During each participant’s first assessment, he/she was fully assessed using the Language VAT. Each participant was then scheduled for his/her follow-up assessment at least three weeks later. A student’s speech sound production skills are not expected to change significantly during this time period. Thus, the test-retest method is beneficial in comparing the results of a student’s in-person versus remote performance. Additionally, due to this research design, the present study counterbalanced the order of the test format. For example, half of the participants in the typically developing group and half of the participants in the clinical group received an in-person assessment the first time they were assessed and then received remote assessment the second time. The remaining participants received the remote administration the first time they were assessed and an in-person assessment on the second test date.

During both in-person and remote assessments, examiners recorded each participant’s responses on the online digital protocol. The results of each assessment were then calculated on the test’s website page. The Language VAT yields a raw score, standard score, and percentile rank. Participants’ standard scores from both testing formats were compared to obtain test-retest reliability. Raw scores from both testing conditions were used to obtain rater-reliability.


Test-retest reliability is the ability for a test to reveal the same score and/or diagnosis when given more than once over a short interval of time. This method was used to determine if the remote administration of the Language VAT would reveal the same score and/or diagnosis as the in-person administration. The Language VAT was administered twice to one hundred and six participants, aged 5 years, 0 months, to 14 years, 0 months, once in-person and once remotely. The interval between the two testing dates ranged from 20 to 25 days. Participants had the same examiner during the first and second administration. The results are displayed below in Table 1. All participants were grouped initially for primary analysis. The test-retest coefficients for the in-person and remote formats were greater than .80 indicating strong test-retest reliability.

Mean raw scores and standard deviations for in-person and remote standard scores of the Language VAT are provided in Table 7. The variance in means across groups is composed of the expected range of performance for typically developing participants (ranging from 5 years, 0 months, to 14 years, 0 months) with the expected range of performance for those with a developmental language delay (ranging from 5 years, 0 months, to 14 years, 0 months). To calculate the effect size, the difference between the mean standard scores of the two testing instances was divided by the pooled standard deviation. An effect size range from 0.02 to 0.16 was realized for the entire sample. An effect size of 0.2 is considered small, 0.5 is considered medium, and 0.8 is considered large (Cohen, 1992). As such, the observed effect sizes were considered small meaning there is insignificant change between the two test conditions (i.e., in-person and remote). Additionally, there were no statistically significant differences found between in-person and remote administrations for the Language VAT.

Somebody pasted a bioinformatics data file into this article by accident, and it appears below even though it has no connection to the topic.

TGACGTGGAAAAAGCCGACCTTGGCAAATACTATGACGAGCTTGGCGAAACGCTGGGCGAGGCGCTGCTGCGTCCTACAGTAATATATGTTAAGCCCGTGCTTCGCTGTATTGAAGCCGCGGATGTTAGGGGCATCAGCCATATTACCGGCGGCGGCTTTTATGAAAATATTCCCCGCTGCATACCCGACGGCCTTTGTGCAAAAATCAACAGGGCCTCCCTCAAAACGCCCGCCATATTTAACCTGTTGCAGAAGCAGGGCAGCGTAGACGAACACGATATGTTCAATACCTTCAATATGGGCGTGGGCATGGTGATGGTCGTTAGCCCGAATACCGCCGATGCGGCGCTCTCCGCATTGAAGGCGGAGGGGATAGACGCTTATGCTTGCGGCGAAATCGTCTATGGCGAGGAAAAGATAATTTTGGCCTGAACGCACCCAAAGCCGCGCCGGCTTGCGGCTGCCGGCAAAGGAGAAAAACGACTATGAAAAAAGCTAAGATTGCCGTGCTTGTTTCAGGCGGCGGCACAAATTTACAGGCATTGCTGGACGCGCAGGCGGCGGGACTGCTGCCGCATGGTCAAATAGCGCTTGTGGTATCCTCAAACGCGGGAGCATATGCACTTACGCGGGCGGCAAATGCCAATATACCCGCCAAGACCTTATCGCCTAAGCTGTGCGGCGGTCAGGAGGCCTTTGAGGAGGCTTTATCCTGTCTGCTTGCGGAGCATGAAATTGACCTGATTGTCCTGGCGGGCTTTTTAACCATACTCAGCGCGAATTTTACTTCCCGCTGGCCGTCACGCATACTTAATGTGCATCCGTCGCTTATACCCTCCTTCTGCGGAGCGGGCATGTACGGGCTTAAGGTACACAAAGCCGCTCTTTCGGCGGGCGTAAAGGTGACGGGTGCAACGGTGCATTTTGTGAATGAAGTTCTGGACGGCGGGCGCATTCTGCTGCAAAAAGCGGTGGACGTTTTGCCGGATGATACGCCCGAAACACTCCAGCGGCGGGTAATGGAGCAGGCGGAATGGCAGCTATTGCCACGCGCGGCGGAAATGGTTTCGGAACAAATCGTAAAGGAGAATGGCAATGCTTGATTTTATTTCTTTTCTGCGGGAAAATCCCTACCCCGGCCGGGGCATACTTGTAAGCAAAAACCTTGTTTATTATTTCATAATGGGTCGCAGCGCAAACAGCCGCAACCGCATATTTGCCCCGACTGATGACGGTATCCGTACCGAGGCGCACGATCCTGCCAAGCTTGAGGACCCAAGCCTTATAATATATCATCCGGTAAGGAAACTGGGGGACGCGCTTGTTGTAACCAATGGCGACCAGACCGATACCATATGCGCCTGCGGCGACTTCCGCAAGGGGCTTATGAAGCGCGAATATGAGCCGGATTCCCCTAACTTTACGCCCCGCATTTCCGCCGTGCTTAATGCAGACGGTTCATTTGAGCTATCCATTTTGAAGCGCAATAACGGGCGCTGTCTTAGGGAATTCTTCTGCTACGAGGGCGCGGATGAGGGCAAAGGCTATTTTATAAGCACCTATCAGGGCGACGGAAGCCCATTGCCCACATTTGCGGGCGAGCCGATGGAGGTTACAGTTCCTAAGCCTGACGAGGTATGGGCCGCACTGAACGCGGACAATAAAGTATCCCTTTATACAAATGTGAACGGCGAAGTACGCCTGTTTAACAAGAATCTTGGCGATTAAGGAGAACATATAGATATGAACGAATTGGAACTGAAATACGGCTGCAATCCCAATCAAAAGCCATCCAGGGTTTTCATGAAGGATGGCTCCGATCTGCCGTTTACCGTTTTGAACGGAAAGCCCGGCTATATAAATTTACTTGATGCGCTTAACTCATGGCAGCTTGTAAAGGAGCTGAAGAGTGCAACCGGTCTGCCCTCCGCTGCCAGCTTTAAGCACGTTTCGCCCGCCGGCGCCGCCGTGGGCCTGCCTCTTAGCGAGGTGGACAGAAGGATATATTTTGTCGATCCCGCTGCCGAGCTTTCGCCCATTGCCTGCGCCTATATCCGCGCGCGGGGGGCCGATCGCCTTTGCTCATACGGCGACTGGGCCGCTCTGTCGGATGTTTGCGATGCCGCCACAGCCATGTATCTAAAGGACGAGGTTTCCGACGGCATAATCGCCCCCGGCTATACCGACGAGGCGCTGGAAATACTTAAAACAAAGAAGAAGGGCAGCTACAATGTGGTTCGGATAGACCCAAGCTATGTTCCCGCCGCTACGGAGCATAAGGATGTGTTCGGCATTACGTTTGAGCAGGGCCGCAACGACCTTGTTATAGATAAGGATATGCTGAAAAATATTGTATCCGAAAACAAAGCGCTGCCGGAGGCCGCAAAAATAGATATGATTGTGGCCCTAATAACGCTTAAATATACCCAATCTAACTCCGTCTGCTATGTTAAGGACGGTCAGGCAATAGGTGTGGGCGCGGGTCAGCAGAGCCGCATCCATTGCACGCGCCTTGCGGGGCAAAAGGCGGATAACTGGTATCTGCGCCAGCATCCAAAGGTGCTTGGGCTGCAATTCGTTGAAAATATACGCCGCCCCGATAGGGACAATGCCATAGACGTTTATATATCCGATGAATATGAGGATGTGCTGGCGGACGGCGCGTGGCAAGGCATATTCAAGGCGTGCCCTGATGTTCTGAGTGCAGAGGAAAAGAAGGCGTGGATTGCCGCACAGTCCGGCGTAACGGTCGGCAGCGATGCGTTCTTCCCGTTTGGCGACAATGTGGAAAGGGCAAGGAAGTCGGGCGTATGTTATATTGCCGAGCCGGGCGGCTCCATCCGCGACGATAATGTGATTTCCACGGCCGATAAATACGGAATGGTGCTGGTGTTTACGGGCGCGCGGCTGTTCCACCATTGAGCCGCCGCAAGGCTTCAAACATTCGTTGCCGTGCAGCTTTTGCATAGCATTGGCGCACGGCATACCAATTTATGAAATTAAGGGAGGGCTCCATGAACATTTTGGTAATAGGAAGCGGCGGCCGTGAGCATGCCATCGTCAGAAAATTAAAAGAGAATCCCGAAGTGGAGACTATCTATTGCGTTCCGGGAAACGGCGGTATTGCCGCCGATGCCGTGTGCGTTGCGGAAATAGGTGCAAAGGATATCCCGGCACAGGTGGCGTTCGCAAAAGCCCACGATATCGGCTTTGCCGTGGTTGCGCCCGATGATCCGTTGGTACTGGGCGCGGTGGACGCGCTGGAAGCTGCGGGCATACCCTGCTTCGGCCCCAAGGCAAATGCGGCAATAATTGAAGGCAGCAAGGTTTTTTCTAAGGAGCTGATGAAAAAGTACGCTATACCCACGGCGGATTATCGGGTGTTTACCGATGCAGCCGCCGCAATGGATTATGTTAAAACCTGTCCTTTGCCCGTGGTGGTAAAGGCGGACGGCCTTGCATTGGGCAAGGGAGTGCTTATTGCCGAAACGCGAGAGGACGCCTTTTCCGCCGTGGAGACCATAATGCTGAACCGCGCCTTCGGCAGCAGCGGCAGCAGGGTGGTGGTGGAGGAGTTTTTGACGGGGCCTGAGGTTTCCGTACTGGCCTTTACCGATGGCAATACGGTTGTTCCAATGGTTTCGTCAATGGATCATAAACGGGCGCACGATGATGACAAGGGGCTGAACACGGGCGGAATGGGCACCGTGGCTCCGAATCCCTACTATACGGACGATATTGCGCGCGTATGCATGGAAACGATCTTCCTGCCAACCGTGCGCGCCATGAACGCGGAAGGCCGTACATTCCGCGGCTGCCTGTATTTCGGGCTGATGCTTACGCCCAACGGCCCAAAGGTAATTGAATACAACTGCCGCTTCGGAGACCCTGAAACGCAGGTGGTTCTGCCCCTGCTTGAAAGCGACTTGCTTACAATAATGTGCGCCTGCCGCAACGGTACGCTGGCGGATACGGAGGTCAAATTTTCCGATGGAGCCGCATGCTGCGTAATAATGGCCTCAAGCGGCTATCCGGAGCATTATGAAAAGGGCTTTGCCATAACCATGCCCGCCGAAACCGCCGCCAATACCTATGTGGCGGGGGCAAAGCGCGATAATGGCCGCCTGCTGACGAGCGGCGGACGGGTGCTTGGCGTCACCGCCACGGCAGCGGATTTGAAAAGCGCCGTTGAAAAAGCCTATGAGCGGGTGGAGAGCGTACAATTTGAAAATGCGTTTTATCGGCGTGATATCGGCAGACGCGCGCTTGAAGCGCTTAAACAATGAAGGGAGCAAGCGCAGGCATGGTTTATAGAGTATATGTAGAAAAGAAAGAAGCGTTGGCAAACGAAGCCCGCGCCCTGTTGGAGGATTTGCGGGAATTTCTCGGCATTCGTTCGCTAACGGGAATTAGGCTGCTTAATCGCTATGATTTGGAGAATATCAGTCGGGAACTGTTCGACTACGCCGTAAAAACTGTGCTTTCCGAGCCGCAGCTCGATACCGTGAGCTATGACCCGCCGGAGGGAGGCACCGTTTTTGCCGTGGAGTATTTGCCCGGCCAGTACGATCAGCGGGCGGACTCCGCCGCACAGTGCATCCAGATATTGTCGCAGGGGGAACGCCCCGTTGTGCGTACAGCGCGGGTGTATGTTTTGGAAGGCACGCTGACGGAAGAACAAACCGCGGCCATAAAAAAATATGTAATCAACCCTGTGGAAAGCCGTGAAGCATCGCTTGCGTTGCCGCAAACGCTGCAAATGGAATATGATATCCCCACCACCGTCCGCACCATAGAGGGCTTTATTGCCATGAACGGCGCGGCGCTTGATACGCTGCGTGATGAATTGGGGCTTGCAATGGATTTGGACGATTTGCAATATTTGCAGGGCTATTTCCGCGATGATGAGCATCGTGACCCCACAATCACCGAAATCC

In order to investigate the reliability of the examiner’s ratings, raw scores from in-person and remote testing were compared for each participant. To calculate rater reliability, the intraclass correlation coefficient was used, following the method outlined by Shrout and Fleiss (1979). The intraclass correlation coefficients were .97 for the Language VAT indicating a very high level of agreement across the test administration conditions (i.e., in-person and remote) for the same participant.


The purpose of this study was to determine if administering the Language VAT remotely would result in the same findings as if it was administered in-person. One hundred and six children students participated in this study and each participant was assessed with the Language VAT remotely and in-person. There was an average three-week gap between each test session. Additionally, test order was counterbalanced so that some students received the remote administration first and some received the in-person administration first. Each student’s remote and in-person assessment results were compared, and there were no significant differences found between the two formats of assessment. Additionally, remote and in-person assessment resulted in strong reliability of raw and standard scores.

The results of this study demonstrate that in addition to successful in-person administration, the Language VAT can also be successfully administered remotely via a secure online platform such as Zoom. Remote assessment does not appear to impact an individual’s language comprehension and spoken language performance or the examiner’s ability to adequately rate an individual’s language comprehension and spoken language production. Additionally, the results of the present study provide evidence that assessment tools can be successfully adapted for remote use and continue to yield valid and reliable results.

In the future, studies can continue to investigate the use of in-person assessment tools adapted for remote administration. Additionally, larger sample sizes with more diverse clinical populations should be used to determine the equivalency of normative assessments via remote administration. In doing so, the findings of future studies can establish whether remote administration of assessments is appropriate. Future studies should also investigate the use of other virtual online platforms and examine if there are any extraneous factors that may impact remote vs. in-person assessment administration. By continuing to investigate the use of remote assessments, clinicians can feel more confident using remote assessments and also guide researchers and test developers in the future.